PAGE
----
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Adam Larsson putting trade to Oilers in past

Defenseman quietly improving Edmonton after being acquired from Devils in June

by Tim Campbell @TimNHL / Staff Writer

EDMONTON -- The cacophony of opinion that arose on June 29 when the Edmonton Oilers traded forward Taylor Hall to the New Jersey Devils for defenseman Adam Larsson has subsided.

Hall, who had 132 goals in six seasons for the Oilers, was immensely popular with many fans.

But the tempest that followed the trade has gone almost quiet, a product of being into the second month of the NHL season and Larsson simply having a chance to do his job.

"I think he knew all eyeballs were going to be on him just because of the trade," Oilers goalie Cam Talbot said of Larsson. "He knew he would have to come out here and do a job and I think he's done it exceptionally well.

"He's not the flashiest guy but that's not his job. He's sound defensively and he wins his one-on-one battles in the corners and he doesn't get beat too often one-on-one coming into the zone. So he's doing exactly what we needed him to do and it's worked out well.

"He's come in and shored up our back end. We're head-and-shoulders above where we were last year at this point as a team and I think he's a big part of it."

The Oilers (9-6-1) begin a three-game road trip against the Anaheim Ducks on Tuesday (10 p.m. ET; PRIME, SNOL, NHL.TV).

Oilers coach Todd McLellan agreed Monday that the focus has shifted away from the trade.

"[Larsson] plays hard," McLellan said. "He plays physical. He grinds out the other team. You have to watch closely to see those things but he's very effective with it. He's not making very many obvious errors, where you go, 'Wow, that was a bonehead play.' He doesn't make those. So that's probably what you're seeing."

Larsson, 24, has been used on the Oilers top defense pair with Oscar Klefbom. They are a work in progress, McLellan said.

"[Larsson] has been a real stabilizing factor back there," McLellan said. "His task hasn't been easy because he's playing with [Klefbom], who has basically missed a year (Klefbom was limited to 30 games last season because of injury). They're a new pair, not familiar with each other. Just because they're from Sweden doesn't mean they're always on the same page.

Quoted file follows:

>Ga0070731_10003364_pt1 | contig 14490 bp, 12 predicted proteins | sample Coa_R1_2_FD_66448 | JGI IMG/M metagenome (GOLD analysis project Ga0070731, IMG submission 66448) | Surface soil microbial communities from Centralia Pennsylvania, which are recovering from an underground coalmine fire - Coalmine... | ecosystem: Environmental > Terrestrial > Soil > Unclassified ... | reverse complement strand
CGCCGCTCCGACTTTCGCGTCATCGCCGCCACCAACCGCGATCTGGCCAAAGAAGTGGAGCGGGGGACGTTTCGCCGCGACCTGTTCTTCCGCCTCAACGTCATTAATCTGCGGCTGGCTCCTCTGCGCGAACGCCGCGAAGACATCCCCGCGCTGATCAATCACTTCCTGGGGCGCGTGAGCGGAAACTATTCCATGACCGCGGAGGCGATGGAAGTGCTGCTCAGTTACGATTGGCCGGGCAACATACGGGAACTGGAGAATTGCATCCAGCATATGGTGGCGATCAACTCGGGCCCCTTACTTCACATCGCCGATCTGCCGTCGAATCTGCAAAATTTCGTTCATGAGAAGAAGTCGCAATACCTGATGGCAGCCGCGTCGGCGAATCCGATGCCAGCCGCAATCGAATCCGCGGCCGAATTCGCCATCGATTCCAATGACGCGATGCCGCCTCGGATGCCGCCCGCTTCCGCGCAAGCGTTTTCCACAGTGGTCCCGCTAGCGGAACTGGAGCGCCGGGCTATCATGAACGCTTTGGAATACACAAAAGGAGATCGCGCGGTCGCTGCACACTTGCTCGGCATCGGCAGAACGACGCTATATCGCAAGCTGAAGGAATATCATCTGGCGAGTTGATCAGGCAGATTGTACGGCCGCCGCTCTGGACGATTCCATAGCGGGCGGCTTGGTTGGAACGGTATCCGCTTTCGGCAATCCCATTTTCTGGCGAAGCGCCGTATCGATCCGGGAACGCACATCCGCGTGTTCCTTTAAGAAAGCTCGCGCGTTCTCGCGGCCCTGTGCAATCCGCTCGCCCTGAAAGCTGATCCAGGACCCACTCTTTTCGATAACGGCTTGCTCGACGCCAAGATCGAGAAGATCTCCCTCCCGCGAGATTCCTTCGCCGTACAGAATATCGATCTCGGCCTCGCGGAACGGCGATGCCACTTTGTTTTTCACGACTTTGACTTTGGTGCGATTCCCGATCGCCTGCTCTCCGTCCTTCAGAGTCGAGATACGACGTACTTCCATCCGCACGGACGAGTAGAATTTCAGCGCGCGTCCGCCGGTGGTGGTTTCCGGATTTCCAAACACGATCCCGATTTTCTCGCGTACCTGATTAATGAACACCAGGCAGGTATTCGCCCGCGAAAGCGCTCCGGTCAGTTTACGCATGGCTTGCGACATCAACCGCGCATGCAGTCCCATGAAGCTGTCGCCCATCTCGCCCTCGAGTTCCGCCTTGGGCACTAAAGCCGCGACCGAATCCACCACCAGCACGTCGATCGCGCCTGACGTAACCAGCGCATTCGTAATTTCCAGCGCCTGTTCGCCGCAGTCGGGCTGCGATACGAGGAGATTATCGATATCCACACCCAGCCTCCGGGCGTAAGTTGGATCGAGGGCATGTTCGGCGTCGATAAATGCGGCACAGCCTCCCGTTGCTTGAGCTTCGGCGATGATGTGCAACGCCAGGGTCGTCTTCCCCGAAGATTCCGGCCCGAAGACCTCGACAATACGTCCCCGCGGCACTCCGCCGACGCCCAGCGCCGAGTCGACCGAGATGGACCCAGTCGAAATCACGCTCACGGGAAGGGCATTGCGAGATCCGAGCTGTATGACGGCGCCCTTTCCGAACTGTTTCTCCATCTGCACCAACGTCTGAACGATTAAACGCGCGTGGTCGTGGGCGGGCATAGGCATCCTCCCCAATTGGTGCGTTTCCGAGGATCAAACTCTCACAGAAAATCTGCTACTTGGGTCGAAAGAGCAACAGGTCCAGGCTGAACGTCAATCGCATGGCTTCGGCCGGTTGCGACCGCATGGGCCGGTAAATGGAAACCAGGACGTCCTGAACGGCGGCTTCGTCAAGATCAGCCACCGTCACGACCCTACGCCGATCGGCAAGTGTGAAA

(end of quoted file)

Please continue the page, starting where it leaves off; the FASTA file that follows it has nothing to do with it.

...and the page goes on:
"So [Klefbom] is trying to find his game, Lars is trying to find his. I think over the last bit they can both clean some things up, both of them, and I've challenged them to do that. But as the whole body of work goes, I think they've been effective."

Larsson has scored a goal and has two assists averaging 20:19 of ice time per game this season.

The No. 4 pick of the 2011 NHL Draft said Monday that his comfort level with the Oilers has developed quickly.

"I feel good and it's been a lot of fun," Larsson said. "Very good organization. Very good coaches. Just a good group of guys. I think you can get far with that."

He said he was ready for many new things after playing the first 274 regular-season games of his NHL career for the Devils.

"It's different coaches, different organization, so I got here a little bit early before the season to kind of get to know guys, players, coaches, people in the organization," Larsson said. "And the town, Edmonton. I looked at it like other seasons, that I just wanted to get better in the summertime and work hard at camp. It's all been good.

"[I'm happy] with my physicality and the defensive part of it. I think I can generate more offense but that will come. You always want to play strong defense. I'm playing with Oscar now and he likes to join the rushes. So I've been telling him all the time, 'Just go, I'll cover for you.' I think if we can have that trust in each other, it could be a good thing. But no, it's all positive for me."

The timing of the trade, June and not, say, January, made adjusting easier, Larsson said.

"I had some time to get here a little bit early and get settled," he said. "When you get traded in the middle of the season, you just have to go and if you have family, it's tough. But I'm all by myself so on the living part, it was very easy. At the same time, it's a different game out west. It's bigger. Maybe there's more speed in the east. So there are differences but I think I'm adjusting well.

"I thought [the trade] made me work even harder. I had a good summer. It was a turbulent summer, too, with the move and all that stuff. I haven't really looked back since the trade."

Talbot said that Larsson is low-key and low-maintenance, qualities that can go a long way with teammates.

"He's quiet," Talbot said. "He's got a quiet confidence about him. You don't even notice him in the room until he's out on the ice. He carries himself so well. He's not very outgoing but when you need him to be there, he's there.

"He goes about his job, does what he needs to do. He's a hard-worker in the gym and on the ice. He comes to the rink and he's ready to work every day and that's what you want from a guy like that."

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